Some places in the world are known for their beauty and others for their sheer activity. However, there is yet another class of place that, while beautiful and active, is known for mysteries. London is just such a place. With centuries of history that have included major wars, periods of religious persecution, revolt and even pure, unadulterated psychosis, it’s no wonder that London is a trove of macabre secrets. Listed below are just a few of them.
Greenwich Foot Tunnel
This subterranean tunnel was built in 1902, 15 meters under the London streets. This windowless, featureless, gray tube extends for 370 meters and is entered in the Cutty Sark Gardens.
City of London Cemetery
A more traditionally spooky place, the London Cemetery houses many of the cities deceased, both famous and not. Locals have long reported an ominous orange light strobing up from the Western section, though no one thus far has been able to account for it.
This famous park is a tourist attraction and social center for the city. However, at certain times of year it serves as a congregation for creatures of a different sort, pipistrelles and noctules, two species of bat that fly en masse as the sun goes down.
Tower of London
Perhaps the most historically famous of London’s more macabre attractions, the Tower of London was reputed, by propogandists of the 16th century, to be a dungeon of torture and beheadings. In truth, only 7 people were killed within the tower walls. However, over a hundered were killed on the nearby Tower Hill.
Ten Bells Pub
A bar built in the mid 1700’s, it was torn down and relocated in the 1800’s. Ten Bells is best known for being a haunt of historical serial killer, Jack the Ripper. Two of his victims, Annie Chapman and Mary Jane Kelly were reported to frequent the pub in the moments before their demise.
This is a location with a lot of morbid history, but that has since been converted into a tourist attraction. Tours are lead by period actors who tell dark humor jokes. This isn’t a place with tons of history in itself, but is an excellent way to get a quick highlight history of the death and gore that has occurred within London city limits. .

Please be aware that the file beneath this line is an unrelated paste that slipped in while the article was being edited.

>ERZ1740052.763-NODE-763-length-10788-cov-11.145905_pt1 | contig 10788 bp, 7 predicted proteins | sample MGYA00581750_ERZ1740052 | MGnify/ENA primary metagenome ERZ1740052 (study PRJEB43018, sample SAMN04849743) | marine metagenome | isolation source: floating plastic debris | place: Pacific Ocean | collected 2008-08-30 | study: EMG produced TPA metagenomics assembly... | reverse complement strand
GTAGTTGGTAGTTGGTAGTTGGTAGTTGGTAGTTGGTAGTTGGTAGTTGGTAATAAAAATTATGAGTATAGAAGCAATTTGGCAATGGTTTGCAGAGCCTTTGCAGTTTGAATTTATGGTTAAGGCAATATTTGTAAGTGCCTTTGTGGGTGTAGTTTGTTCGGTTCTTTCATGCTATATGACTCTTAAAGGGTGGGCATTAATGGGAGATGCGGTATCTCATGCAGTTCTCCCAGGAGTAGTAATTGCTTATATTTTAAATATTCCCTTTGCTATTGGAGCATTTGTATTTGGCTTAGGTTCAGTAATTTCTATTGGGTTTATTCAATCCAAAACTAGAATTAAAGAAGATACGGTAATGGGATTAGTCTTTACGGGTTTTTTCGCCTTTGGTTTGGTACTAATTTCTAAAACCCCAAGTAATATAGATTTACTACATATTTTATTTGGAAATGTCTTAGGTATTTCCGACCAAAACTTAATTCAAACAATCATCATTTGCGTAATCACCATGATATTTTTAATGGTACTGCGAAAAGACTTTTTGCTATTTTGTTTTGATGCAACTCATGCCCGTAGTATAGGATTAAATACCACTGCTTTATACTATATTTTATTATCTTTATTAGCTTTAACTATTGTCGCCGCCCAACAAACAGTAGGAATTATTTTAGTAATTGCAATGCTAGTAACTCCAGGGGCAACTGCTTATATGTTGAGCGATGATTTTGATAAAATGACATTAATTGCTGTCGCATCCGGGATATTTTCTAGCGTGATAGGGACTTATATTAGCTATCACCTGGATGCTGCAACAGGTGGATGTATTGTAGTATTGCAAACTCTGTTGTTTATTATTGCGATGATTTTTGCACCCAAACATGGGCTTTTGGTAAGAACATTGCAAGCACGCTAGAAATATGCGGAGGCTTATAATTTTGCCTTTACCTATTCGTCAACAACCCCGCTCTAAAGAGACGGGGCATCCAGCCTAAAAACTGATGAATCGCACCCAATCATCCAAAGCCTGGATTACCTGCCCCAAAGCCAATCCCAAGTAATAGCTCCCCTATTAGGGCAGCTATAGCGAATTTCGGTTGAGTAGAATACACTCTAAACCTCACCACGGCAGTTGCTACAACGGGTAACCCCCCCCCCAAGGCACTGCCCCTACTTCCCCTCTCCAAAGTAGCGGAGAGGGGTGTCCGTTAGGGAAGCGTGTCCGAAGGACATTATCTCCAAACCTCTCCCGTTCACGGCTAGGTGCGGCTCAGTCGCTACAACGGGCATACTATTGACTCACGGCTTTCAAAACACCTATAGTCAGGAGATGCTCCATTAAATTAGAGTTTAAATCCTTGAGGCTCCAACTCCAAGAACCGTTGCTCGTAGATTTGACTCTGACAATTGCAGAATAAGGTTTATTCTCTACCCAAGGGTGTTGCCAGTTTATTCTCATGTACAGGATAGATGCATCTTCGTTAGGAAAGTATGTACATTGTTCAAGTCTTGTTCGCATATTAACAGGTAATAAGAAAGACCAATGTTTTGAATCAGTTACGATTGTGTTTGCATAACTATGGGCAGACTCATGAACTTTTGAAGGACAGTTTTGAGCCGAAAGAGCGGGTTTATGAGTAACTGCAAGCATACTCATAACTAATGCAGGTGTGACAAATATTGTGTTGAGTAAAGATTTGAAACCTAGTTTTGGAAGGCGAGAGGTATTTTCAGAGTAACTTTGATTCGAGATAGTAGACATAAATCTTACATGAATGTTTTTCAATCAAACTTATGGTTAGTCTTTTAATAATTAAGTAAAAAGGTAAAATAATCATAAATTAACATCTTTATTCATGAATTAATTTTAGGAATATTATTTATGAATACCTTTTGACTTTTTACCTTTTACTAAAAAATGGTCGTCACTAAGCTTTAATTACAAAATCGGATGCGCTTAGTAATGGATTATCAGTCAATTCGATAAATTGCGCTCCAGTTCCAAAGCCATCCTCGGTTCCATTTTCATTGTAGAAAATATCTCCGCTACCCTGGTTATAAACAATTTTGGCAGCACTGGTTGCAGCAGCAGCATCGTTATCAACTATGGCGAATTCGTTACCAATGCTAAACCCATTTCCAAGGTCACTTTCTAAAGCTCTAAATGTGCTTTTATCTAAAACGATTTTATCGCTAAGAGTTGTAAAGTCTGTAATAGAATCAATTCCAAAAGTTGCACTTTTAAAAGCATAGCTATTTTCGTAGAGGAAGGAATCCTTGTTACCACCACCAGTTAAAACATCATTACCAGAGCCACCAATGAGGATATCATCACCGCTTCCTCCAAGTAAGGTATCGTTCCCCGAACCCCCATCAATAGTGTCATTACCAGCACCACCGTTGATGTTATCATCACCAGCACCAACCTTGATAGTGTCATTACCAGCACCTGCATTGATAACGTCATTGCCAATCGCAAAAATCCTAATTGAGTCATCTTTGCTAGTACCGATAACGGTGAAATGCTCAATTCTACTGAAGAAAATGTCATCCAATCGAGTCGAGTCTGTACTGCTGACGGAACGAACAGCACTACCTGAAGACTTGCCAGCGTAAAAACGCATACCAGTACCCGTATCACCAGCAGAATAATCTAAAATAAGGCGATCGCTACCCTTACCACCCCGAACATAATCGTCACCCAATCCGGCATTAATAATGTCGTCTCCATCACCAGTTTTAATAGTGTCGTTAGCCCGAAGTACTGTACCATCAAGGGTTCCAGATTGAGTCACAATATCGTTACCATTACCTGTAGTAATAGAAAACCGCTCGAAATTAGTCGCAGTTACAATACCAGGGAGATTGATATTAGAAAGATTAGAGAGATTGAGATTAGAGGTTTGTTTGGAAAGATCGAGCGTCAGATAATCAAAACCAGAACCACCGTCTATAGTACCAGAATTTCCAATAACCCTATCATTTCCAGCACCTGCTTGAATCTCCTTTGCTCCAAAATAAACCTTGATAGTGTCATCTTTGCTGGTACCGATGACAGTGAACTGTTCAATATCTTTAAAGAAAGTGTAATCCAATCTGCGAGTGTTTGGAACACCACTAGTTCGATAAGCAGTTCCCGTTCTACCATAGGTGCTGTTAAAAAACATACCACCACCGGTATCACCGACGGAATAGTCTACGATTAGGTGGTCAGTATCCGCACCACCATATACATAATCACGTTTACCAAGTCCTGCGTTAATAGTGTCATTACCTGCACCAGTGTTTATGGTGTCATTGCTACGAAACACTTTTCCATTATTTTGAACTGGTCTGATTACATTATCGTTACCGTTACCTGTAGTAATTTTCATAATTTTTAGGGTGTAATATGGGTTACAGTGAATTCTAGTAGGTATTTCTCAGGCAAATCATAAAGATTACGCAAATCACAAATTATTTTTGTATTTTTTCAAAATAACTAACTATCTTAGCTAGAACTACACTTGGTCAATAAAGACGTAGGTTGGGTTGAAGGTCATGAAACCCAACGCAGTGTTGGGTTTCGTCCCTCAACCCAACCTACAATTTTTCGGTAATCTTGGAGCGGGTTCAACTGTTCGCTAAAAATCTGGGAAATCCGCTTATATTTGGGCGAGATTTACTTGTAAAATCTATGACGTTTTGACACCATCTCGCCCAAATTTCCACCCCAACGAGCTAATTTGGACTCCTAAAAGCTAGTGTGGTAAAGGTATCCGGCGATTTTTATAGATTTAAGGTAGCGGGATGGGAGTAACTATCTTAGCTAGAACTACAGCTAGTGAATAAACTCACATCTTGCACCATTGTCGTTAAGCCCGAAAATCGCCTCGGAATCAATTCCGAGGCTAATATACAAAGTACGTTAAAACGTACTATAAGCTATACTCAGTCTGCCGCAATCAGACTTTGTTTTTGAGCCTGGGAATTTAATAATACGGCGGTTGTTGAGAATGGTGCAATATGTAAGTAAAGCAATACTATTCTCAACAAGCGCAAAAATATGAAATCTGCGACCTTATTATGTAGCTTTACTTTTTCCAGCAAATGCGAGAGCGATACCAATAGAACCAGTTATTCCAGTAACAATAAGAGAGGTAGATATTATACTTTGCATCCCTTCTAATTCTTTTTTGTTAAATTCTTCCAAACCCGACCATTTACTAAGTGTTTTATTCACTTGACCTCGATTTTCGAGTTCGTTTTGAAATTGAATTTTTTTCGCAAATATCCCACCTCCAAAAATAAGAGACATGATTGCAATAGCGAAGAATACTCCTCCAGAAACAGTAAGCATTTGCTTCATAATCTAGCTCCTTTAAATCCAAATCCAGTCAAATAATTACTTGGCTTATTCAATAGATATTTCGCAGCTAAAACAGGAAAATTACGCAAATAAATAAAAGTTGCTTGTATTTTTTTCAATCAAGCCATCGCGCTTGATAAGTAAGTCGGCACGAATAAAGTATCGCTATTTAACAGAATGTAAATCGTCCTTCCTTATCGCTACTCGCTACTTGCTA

Another, perhaps more visually stunning place of interment. Highgate Cemtery is located next to Waterlow Park in north London. It’s considered a spot of historical interest, ranked as Grade I by the English Heritage Register of Parks and Gardens. Beneath the ancient and moss-furred tombstones are over 170,00 people.
WW II Bunkers
London was bombed heavily by the Germans during much of World War 2 and secret, underground shelters were built in response. Many of them were for government officials only. Top level officers sent coded messages from their cellar-like fortresses. By the end of the war, more of the bomb shelters were opened to a general population.
Turns out London is full of WWII era labyrinths, which makes sense considering the role it played in the war and its proximity to its enemies. Iconic Prime Minister Winston Churchill cordoned off a special section of these remote bunkers to plan major military operations. The entrance to this particular maze is hidden in a residential area behind a door that opens to a tunnel.